September 14, 2017 at 4:01 am

    Thanks Chris.

    So what you’re suggesting is anything that isn’t supported with XML (or EDL right?), then I would want to make sure the composite image is in the same color format, LOG in my case. The method for doing this is placing an adjustment layer on top of everything, footage + composite VFX elements, and creating the image. This is the same thing as working with a “viewing LUT”, as you mention, right? This is the method I’ve been following in both AE and PPRO: Your explosion example is in there.

    Makes sense to me, but this is also where my problem is. I’m finding it really hard to create the effects with the heavy contrast caused by the viewing LUT (adjustment layer) over the effects work. Blending modes, opacity, fades, gradients, are much harsher. Effects that looked great before, I’m finding nearly impossible to recreate.

    Am I over thinking this or something?

    I’m planning to speak with a colorist soon, which I wish I would have done much earlier, but I haven’t hired on yet.

  • Chris Wright

    September 14, 2017 at 6:43 am

    woah, uh, that post is wayyy off, its saying to convert cgi from rec 709 linear to log to composite, haha! yea, good luck compositing something created in rec 709 and then faux expanding to wide gamut log. the correct workflow is render cgi 16 bit linear float AP0 2065 EXR master plates in ACEScg. if you render cgi in rec. 709, you’re clipping all your gamut colors before you even composite! you use rec 709 as viewer RRT luts, not compositing colorspace. See Step #3 VFX Magic, Step #4 Importing & Refining The Grade below.

    if your colorist doesn’t know what ACES is, forward them these links and read a few times.

  • Weston Jones

    September 14, 2017 at 5:42 pm

    Thanks Chris. I’ve spent a few dizzying hours reading about ACES. This video shows the ACES workflow using OCIO plugin for After Effects:

    That workflow is correct right? Once the color management is setup with the plugin, and the proper input and outpost settings are used (either on adjustment layers on a clip by clip basis), then one can work within AE as they normally would. Meaning all LOG + Rec709 elements +blended solids and effect, etc, can be composited to the eye in a desired LUT, and then exported in a flat color look for later grading.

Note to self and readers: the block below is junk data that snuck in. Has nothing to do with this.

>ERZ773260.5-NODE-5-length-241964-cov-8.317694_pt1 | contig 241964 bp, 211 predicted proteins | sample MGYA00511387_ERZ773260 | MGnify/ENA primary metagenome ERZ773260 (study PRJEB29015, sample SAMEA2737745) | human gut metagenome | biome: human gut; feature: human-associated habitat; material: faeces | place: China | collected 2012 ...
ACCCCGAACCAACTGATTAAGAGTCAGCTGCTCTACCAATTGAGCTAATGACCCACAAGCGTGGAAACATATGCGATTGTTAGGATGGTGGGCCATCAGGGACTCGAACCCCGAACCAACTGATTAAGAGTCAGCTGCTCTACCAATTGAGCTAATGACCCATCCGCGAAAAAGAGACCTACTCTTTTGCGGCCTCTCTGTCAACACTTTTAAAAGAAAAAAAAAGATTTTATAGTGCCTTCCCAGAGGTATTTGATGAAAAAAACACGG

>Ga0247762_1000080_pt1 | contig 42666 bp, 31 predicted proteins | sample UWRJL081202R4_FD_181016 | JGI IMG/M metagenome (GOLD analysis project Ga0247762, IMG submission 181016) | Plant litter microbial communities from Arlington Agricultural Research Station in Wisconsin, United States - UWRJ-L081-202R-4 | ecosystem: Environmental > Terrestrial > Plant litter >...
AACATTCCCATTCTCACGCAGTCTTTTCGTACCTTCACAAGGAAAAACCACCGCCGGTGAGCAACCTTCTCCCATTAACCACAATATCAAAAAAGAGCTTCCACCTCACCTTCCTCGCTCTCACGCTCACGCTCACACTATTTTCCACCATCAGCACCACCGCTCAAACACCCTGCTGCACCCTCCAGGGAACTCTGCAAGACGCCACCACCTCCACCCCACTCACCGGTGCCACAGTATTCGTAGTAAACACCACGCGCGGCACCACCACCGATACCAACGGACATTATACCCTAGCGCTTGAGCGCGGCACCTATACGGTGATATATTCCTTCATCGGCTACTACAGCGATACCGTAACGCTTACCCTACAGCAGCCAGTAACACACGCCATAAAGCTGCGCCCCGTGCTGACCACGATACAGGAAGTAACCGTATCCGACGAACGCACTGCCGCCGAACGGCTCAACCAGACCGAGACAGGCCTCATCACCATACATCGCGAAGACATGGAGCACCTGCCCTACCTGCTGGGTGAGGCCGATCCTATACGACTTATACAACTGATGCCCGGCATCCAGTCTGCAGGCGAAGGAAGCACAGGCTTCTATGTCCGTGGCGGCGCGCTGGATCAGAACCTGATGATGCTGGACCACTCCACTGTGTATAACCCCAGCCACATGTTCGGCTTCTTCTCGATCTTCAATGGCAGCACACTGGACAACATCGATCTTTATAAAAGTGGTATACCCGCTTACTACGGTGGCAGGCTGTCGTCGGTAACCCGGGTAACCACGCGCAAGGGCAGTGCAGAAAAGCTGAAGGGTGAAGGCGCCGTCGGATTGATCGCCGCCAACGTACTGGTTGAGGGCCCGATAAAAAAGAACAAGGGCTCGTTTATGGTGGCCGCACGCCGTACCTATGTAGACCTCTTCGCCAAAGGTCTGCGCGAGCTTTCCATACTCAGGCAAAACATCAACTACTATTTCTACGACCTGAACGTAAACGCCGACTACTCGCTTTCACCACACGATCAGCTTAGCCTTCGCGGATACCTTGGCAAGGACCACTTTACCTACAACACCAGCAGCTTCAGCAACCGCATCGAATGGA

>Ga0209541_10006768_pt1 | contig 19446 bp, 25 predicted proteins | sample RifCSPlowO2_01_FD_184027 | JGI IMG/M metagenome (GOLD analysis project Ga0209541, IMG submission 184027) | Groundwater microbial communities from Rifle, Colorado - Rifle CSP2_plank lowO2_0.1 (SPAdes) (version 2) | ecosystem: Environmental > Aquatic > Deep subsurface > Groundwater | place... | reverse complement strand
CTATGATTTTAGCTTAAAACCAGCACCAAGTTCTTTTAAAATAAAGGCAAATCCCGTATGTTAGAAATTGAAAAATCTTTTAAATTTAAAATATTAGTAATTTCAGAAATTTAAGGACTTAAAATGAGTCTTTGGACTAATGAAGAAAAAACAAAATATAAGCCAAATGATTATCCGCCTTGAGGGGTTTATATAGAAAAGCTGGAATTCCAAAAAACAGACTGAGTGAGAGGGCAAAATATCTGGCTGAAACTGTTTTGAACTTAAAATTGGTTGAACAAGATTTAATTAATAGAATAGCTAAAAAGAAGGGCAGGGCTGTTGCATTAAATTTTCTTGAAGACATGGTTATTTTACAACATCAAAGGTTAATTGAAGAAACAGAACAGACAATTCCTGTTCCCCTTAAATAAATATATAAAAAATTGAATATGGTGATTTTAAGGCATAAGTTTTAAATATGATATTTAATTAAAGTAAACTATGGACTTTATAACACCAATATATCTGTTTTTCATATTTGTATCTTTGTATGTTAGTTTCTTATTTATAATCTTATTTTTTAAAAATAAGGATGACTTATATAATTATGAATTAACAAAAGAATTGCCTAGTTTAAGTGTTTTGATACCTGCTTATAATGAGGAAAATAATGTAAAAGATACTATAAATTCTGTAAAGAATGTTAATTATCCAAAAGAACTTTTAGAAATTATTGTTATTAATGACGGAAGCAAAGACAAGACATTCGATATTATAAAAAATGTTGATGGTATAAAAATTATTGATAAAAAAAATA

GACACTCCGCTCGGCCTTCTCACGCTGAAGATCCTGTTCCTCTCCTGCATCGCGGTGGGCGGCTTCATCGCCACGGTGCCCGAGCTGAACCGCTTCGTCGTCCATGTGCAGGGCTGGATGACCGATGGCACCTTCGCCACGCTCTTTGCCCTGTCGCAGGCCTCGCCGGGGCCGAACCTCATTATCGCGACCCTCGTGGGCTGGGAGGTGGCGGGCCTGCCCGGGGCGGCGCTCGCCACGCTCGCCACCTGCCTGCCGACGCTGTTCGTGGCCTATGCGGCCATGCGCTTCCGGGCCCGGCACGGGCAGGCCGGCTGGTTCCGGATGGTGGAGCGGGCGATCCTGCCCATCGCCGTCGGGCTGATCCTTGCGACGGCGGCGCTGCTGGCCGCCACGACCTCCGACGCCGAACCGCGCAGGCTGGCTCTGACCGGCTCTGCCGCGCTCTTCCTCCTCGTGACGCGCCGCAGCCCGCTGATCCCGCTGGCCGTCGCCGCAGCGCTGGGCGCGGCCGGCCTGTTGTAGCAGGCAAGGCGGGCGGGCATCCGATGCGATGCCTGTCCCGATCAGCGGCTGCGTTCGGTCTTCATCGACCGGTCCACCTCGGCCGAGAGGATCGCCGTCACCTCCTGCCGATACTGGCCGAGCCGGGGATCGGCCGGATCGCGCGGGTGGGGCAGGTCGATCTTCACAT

My only question is how do I the same within Premiere? I cant find any documentation on OCIO implementation with Premiere. If thats true, then is any visual effects work with LOG footage in premier not able to be combined and output in LOG?

    Thank you.

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  • Weston Jones

    September 15, 2017 at 2:04 am

    This video was super helpful and demystified this whole process:

    The bottom comment also address mixing colorspaces in the composite.

    Still unclear how this works in Premiere, but I guess I will do any FX work over in After Effects then.

  • Chris Wright

    September 15, 2017 at 4:32 am

    that is a very useless video. *sigh*.
    All cgi is rendered linear. Rec. 709 is not linear. if you “burn” in a rec. 709 lut, you won’t be able to composite correctly. The arri also uses whats called a wide gamut colorspace, much, much larger than rec 709. Using a “nuking” lut like this is for doing low end things like viewer luts, creating bluray or youtube, not vfx or cinema. it effectively cuts after effect’s colorspace down to rec. 709 while simultaneously burning in heavy contrast.

    The general how-to is separated in three steps:
    1. Converting logC data to linear data
    2. Data preview using a Rec709-viewing-LUT”, composite in linear
    3. convert linear back to logC after compositing

    you want something akin to LogCToLin, work on footage with “viewer” LUT, LinToLogC export. you can go 3 ways
    1. opencolorio ACES, the easiest and most platform compatible(recommended)
    2. no working color space, everything converted with apply lut effect or color profile converter. cube,cdl
    3. full color management, enabled in projecting working space as arri wide color gamut icm’s, icc’s

    if using color management, you can go to view- simulate working space rec. 709 for your viewer lut. linearize workflow. if your working space is smaller than wide gamut footage, the adobe color engine will clip the color primaries before even compositing.

    if not using color management, you can put the viewer lut on the very top as an adjustment layer as it won’t affect the final composite(AE renders bottom to top) note: disable it prior to rendering or use guide layer. Finally, export as EXR half float AP0 2065. example:

    some other guides for the colorist:

    alexa color processing whitepaper

    arri downloadable conversion tools

    dailies creation resolve workflow

    looks editorial meteadata guide

    final note:
    Premiere doesn’t have color management control. only lumetri with lut input. It’s engine is rec. 709 only unless you use jpeg2000 rec2020.

  • Chris Wright

    September 16, 2017 at 12:53 am

    keep in mind, premiere doesn’t support arri wide gamut directly. once you import your graded footage from resolve back into premiere, it will lose any work you did if you graded higher than rec. 709 in resolve. i.e. wide gamut, rec. 2020, p3, etc. All your work will be color clipped and show artifacts. So, if grading in a large colorspace, finish editing in resolve, there’s no going back.